Stay Tuned
Reviews, previews and much more on "The Real Housewives," "How I Met Your Mother," "NCIS" and many more of your favorite shows. This is the place to talk about all of the things that make us "Stay Tuned"…

Tuesday, July 05, 2011

"CNBC Titans: Procter & Gamble": Restoring Faith in American Ingenuity

When I was a kid, an old friend of my mom’s came by the house. She was handing out flyers telling people to boycott products by Procter & Gamble.

Though she meant well, she was spreading the vicious, untrue rumor that P&G was run by Satanists (a rumor I would hear several more times during my life). I remember that my mom politely listened to her and looked over the list of products she was supposed to boycott. But when she left, I remember my mom saying “I can’t give up my Tide. Or my Crest. Or my Bounty.”

And that’s when I realized just how many products Procter & Gamble, based just two and a half hours away in Cincinnati, makes. I became fascinated with the company and my mom and I made it almost a game to discover all of the products we used that were made by P&G—including two of my favorite soap operas at the time.

I admit I’m still fascinated by P&G and I purchase many of their products every day. Tide, Bounty, Charmin, and Duracell are found all over my house. So I was pretty excited to hear that Procter & Gamble was getting the “CNBC Titans” treatment.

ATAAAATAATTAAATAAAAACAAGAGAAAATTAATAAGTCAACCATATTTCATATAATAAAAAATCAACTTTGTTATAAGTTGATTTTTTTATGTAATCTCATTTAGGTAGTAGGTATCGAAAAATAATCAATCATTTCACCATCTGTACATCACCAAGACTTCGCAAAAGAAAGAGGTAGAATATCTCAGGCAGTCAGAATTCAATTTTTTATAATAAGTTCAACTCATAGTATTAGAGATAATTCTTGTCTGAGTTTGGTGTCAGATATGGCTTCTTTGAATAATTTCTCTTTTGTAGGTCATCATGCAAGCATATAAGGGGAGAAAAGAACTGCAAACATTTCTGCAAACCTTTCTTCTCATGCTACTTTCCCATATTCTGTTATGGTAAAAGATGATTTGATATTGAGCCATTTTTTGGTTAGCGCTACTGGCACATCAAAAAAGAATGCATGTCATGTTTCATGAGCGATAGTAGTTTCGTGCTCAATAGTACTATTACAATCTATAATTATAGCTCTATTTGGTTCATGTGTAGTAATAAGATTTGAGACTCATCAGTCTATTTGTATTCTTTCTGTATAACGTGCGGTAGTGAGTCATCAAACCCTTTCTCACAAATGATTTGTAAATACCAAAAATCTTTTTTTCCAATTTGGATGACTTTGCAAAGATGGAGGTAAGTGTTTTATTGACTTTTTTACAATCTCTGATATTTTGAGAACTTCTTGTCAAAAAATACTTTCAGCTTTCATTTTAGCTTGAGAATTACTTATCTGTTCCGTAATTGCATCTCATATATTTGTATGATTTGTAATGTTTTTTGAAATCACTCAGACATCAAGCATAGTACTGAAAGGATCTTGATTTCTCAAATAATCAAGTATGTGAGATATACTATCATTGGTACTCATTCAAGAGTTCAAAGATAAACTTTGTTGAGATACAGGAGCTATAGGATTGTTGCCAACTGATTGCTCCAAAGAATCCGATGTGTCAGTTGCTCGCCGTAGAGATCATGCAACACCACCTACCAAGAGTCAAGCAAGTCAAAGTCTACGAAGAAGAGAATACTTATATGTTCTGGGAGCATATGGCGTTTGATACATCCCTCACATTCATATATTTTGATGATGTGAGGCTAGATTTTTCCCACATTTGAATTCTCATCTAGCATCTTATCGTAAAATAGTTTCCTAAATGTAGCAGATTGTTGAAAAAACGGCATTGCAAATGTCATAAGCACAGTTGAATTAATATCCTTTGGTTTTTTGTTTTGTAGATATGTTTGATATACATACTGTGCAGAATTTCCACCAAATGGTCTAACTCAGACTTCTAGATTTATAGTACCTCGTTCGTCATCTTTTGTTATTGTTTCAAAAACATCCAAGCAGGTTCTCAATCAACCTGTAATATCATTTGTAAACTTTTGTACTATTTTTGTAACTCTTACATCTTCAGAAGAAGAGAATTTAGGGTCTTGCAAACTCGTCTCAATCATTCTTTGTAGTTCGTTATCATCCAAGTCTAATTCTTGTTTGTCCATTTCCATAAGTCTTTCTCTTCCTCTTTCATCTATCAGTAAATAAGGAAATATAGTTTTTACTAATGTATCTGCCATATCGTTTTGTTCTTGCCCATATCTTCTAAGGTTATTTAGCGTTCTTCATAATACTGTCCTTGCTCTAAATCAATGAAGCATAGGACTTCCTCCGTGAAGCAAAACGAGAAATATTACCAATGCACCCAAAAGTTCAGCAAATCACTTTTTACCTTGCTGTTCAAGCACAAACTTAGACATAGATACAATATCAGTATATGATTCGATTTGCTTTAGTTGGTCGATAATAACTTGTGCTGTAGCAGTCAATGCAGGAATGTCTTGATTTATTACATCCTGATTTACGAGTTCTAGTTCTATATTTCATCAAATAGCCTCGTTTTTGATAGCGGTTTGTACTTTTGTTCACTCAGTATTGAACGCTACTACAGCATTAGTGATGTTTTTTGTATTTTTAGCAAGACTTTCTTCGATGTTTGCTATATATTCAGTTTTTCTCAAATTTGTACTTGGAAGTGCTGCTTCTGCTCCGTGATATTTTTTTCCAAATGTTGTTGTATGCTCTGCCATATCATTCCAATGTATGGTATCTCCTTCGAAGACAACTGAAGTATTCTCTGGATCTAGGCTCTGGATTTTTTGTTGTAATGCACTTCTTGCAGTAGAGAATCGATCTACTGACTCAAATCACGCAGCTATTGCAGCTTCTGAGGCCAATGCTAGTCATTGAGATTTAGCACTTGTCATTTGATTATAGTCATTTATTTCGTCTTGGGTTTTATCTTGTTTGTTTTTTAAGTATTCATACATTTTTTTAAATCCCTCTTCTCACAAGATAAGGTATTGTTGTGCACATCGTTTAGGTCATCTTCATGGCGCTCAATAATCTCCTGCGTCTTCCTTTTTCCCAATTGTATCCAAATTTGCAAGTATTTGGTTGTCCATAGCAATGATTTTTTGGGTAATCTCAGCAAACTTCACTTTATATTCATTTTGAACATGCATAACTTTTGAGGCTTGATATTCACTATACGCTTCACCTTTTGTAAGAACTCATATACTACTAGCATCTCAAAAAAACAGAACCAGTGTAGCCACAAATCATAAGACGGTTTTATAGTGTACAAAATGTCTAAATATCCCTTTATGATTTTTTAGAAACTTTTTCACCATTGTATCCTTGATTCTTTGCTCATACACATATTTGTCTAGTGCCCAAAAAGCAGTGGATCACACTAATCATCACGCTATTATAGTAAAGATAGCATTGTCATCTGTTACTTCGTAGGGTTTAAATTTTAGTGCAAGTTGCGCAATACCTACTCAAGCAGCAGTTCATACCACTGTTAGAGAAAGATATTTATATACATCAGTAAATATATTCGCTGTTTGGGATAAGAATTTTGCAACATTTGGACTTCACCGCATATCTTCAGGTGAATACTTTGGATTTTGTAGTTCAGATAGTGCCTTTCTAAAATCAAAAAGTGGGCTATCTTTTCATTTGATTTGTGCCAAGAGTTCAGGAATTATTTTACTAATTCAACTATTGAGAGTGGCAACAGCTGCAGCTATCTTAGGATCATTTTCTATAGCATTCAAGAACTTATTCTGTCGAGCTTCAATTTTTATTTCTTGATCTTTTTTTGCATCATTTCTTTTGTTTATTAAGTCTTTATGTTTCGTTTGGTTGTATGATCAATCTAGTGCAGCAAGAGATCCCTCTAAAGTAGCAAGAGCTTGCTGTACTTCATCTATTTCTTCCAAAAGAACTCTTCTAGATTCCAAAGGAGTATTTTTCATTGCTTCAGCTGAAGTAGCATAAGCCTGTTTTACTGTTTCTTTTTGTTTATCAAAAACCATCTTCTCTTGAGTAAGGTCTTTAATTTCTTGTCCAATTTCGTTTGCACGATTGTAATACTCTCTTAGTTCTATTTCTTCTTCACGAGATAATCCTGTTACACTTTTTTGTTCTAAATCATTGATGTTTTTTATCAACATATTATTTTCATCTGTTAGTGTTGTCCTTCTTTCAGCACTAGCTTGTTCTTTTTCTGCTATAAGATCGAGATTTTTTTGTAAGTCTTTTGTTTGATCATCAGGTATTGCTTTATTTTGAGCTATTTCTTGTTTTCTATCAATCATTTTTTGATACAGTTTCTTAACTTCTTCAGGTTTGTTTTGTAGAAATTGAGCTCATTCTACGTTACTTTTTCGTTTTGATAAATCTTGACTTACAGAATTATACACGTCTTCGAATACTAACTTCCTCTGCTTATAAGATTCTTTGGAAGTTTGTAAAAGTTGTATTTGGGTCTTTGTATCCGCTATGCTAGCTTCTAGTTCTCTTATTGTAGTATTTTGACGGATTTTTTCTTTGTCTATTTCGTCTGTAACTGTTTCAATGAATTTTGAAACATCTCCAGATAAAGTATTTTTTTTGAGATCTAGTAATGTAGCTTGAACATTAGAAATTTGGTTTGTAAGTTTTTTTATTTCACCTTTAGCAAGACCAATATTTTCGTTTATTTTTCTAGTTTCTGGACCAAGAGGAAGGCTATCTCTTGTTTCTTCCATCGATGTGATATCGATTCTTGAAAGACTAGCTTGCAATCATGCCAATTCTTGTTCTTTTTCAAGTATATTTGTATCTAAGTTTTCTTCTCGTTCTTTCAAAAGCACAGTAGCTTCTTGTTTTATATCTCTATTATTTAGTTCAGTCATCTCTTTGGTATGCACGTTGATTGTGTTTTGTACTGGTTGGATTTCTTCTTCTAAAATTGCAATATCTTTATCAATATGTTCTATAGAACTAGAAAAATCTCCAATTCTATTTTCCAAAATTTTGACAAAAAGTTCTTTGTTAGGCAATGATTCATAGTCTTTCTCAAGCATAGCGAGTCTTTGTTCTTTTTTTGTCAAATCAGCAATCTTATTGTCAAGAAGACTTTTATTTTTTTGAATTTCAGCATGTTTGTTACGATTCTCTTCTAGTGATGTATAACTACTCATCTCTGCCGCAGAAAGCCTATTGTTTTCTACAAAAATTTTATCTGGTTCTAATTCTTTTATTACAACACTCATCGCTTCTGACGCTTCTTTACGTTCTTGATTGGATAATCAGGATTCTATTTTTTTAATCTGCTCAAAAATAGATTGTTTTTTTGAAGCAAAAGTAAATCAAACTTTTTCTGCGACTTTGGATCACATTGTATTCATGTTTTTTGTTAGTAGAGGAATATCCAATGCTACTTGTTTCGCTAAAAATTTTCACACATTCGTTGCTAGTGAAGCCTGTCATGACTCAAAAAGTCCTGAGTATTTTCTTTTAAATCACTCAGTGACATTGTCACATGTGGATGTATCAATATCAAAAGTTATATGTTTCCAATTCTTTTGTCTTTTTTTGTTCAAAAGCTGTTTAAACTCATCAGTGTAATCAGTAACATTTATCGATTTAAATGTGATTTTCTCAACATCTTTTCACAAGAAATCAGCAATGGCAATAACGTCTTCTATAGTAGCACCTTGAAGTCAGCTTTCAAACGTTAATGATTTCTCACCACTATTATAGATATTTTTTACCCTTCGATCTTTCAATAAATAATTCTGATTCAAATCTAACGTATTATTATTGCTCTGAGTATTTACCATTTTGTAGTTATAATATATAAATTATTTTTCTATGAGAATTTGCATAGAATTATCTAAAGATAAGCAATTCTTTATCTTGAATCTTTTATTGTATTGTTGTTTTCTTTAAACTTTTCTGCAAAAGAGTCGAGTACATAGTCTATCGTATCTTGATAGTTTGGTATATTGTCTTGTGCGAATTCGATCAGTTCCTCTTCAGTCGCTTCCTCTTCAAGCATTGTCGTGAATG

The all-too-brief “Titans” hour is jampacked with tidbits about the company that was founded in the 1830s by an English candle maker and an Irish soap maker. There’s the origin of several of their biggest brands, including Ivory, Tide, Crisco and their biggest brand, Pampers. But not everything has been successful and the hour does not shy away from failures including the entire elimination of a product line that may have led to dozens of deaths and, of course, that pesky Satanist rumor that finally forced the company to change its logo.

The company’s history is told through past and present people on the P&G frontlines, including former CEOs John Pepper and A.G. Lafley and current CEO Bob McDonald.

As I said, the episode is way too short for my taste because I could have heard the origin stories of all 300 P&G brands. But the hour does a great job of hitting the highlights—and the lowlights—to give you a great picture of the company that has honestly changed the way all of us live our lives.

If you have any P&G products in your home—and there’s a good chance you do since every day four billion people around the world use at least one of them—you should watch this hour. Not only will it teach you about the company whose products you purchase, but it will also restore your faith in good old American ingenuity.

“CNBC Titans: Procter & Gamble” premieres Thursday, July 7th at 9 p.m. on CNBC. The show will repeat the same night at 10 p.m., Midnight and 1 a.m…